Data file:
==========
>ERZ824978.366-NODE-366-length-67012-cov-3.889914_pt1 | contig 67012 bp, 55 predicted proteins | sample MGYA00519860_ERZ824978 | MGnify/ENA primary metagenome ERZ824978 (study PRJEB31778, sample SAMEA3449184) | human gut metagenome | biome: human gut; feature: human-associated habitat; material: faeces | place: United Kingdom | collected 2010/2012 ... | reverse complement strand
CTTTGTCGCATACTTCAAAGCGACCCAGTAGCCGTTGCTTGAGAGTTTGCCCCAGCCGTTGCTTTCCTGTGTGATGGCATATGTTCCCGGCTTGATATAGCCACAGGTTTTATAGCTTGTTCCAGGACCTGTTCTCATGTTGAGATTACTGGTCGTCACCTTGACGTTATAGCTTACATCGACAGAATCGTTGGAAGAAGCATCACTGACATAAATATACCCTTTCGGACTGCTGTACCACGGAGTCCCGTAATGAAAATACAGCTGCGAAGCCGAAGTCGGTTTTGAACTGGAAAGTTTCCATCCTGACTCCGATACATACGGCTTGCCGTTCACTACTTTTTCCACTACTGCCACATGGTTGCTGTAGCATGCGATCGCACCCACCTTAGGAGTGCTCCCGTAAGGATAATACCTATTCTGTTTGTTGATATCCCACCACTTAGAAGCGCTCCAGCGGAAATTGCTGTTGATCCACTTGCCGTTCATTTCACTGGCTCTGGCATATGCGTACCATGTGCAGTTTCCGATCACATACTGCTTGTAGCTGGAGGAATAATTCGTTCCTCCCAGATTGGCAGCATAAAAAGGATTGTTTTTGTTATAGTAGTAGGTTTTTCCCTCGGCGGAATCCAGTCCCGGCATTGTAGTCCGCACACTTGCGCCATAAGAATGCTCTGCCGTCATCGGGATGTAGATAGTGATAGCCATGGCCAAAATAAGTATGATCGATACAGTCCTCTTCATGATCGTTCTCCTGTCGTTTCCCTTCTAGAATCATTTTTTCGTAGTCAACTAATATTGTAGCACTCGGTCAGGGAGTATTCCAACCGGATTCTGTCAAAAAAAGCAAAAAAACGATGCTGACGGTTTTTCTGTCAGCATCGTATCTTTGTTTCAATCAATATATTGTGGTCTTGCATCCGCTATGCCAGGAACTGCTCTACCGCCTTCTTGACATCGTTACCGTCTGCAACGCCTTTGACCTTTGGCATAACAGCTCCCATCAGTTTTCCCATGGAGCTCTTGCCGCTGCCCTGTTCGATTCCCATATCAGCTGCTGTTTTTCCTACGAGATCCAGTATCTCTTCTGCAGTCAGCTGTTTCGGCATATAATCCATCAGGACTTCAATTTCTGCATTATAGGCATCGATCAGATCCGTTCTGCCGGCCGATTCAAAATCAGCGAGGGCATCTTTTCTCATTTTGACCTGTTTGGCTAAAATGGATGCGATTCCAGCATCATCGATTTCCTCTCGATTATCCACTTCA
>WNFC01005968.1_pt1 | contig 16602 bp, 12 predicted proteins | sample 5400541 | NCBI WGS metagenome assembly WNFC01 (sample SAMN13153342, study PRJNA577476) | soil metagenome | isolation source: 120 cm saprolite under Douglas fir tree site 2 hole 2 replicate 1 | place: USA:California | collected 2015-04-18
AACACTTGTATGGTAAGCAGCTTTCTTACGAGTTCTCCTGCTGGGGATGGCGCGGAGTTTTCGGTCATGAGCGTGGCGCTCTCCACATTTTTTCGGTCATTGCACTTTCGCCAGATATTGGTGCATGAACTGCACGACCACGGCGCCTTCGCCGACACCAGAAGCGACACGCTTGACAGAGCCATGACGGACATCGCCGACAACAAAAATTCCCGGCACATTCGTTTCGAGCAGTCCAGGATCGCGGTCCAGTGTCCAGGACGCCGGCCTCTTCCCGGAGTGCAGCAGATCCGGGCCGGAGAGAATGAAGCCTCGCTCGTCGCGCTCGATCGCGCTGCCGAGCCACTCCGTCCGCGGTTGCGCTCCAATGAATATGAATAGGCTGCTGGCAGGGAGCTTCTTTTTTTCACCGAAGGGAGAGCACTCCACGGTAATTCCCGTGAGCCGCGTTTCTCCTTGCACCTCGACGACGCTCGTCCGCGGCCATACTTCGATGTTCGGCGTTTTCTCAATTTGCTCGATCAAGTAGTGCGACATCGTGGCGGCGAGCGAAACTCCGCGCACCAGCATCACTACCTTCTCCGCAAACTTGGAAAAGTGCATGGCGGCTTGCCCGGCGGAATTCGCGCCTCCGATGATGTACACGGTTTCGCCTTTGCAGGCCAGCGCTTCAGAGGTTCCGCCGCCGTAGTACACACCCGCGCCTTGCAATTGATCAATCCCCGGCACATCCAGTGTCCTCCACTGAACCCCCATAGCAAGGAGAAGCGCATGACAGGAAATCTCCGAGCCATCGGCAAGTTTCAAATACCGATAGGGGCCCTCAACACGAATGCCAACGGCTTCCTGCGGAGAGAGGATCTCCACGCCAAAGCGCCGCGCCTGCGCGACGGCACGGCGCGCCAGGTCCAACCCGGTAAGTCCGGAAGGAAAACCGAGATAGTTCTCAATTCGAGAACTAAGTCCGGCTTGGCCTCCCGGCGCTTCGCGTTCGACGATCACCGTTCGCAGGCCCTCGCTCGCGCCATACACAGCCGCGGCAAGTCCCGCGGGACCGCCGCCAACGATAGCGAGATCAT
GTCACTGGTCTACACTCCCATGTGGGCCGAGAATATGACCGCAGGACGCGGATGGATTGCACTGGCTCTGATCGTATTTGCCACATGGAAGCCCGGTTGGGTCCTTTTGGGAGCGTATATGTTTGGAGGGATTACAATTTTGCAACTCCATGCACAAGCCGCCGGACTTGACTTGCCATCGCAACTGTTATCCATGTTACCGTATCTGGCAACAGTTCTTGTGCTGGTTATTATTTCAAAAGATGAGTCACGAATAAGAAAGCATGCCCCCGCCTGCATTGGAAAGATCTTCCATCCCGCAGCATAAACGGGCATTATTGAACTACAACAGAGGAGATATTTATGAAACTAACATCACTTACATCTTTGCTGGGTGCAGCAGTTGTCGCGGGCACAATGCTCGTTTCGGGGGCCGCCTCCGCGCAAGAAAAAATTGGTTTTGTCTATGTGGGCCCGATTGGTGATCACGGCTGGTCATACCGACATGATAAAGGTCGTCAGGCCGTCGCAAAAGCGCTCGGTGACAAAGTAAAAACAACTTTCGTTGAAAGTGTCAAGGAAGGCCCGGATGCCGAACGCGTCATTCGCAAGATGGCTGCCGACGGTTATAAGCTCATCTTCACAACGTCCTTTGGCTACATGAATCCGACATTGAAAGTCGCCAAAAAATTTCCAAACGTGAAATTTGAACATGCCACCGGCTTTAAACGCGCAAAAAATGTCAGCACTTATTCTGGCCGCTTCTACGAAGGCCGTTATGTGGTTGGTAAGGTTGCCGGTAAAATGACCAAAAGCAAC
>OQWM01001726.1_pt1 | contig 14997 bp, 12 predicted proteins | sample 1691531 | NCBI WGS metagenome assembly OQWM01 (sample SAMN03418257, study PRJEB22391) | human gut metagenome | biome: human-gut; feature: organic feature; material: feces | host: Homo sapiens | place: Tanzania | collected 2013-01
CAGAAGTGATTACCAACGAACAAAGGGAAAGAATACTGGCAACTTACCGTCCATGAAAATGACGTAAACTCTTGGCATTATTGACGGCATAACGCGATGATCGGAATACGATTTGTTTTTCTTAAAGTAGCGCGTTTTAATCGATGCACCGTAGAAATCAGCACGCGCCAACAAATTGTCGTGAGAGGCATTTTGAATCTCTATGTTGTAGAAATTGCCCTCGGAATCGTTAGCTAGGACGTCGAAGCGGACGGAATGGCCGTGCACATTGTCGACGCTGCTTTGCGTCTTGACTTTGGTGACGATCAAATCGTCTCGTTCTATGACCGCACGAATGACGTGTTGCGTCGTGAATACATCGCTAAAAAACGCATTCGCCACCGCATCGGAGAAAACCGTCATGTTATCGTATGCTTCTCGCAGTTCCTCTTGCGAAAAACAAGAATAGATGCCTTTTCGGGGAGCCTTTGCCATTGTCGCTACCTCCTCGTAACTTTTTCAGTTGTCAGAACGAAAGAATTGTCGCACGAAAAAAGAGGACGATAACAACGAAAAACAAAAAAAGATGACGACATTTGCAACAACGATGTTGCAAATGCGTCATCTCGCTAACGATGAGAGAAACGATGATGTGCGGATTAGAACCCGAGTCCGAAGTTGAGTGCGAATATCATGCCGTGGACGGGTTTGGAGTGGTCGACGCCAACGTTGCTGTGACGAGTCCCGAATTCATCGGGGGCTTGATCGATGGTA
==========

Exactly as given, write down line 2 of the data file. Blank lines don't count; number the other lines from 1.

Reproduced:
CTTTGTCGCATACTTCAAAGCGACCCAGTAGCCGTTGCTTGAGAGTTTGCCCCAGCCGTTGCTTTCCTGTGTGATGGCATATGTTCCCGGCTTGATATAGCCACAGGTTTTATAGCTTGTTCCAGGACCTGTTCTCATGTTGAGATTACTGGTCGTCACCTTGACGTTATAGCTTACATCGACAGAATCGTTGGAAGAAGCATCACTGACATAAATATACCCTTTCGGACTGCTGTACCACGGAGTCCCGTAATGAAAATACAGCTGCGAAGCCGAAGTCGGTTTTGAACTGGAAAGTTTCCATCCTGACTCCGATACATACGGCTTGCCGTTCACTACTTTTTCCACTACTGCCACATGGTTGCTGTAGCATGCGATCGCACCCACCTTAGGAGTGCTCCCGTAAGGATAATACCTATTCTGTTTGTTGATATCCCACCACTTAGAAGCGCTCCAGCGGAAATTGCTGTTGATCCACTTGCCGTTCATTTCACTGGCTCTGGCATATGCGTACCATGTGCAGTTTCCGATCACATACTGCTTGTAGCTGGAGGAATAATTCGTTCCTCCCAGATTGGCAGCATAAAAAGGATTGTTTTTGTTATAGTAGTAGGTTTTTCCCTCGGCGGAATCCAGTCCCGGCATTGTAGTCCGCACACTTGCGCCATAAGAATGCTCTGCCGTCATCGGGATGTAGATAGTGATAGCCATGGCCAAAATAAGTATGATCGATACAGTCCTCTTCATGATCGTTCTCCTGTCGTTTCCCTTCTAGAATCATTTTTTCGTAGTCAACTAATATTGTAGCACTCGGTCAGGGAGTATTCCAACCGGATTCTGTCAAAAAAAGCAAAAAAACGATGCTGACGGTTTTTCTGTCAGCATCGTATCTTTGTTTCAATCAATATATTGTGGTCTTGCATCCGCTATGCCAGGAACTGCTCTACCGCCTTCTTGACATCGTTACCGTCTGCAACGCCTTTGACCTTTGGCATAACAGCTCCCATCAGTTTTCCCATGGAGCTCTTGCCGCTGCCCTGTTCGATTCCCATATCAGCTGCTGTTTTTCCTACGAGATCCAGTATCTCTTCTGCAGTCAGCTGTTTCGGCATATAATCCATCAGGACTTCAATTTCTGCATTATAGGCATCGATCAGATCCGTTCTGCCGGCCGATTCAAAATCAGCGAGGGCATCTTTTCTCATTTTGACCTGTTTGGCTAAAATGGATGCGATTCCAGCATCATCGATTTCCTCTCGATTATCCACTTCA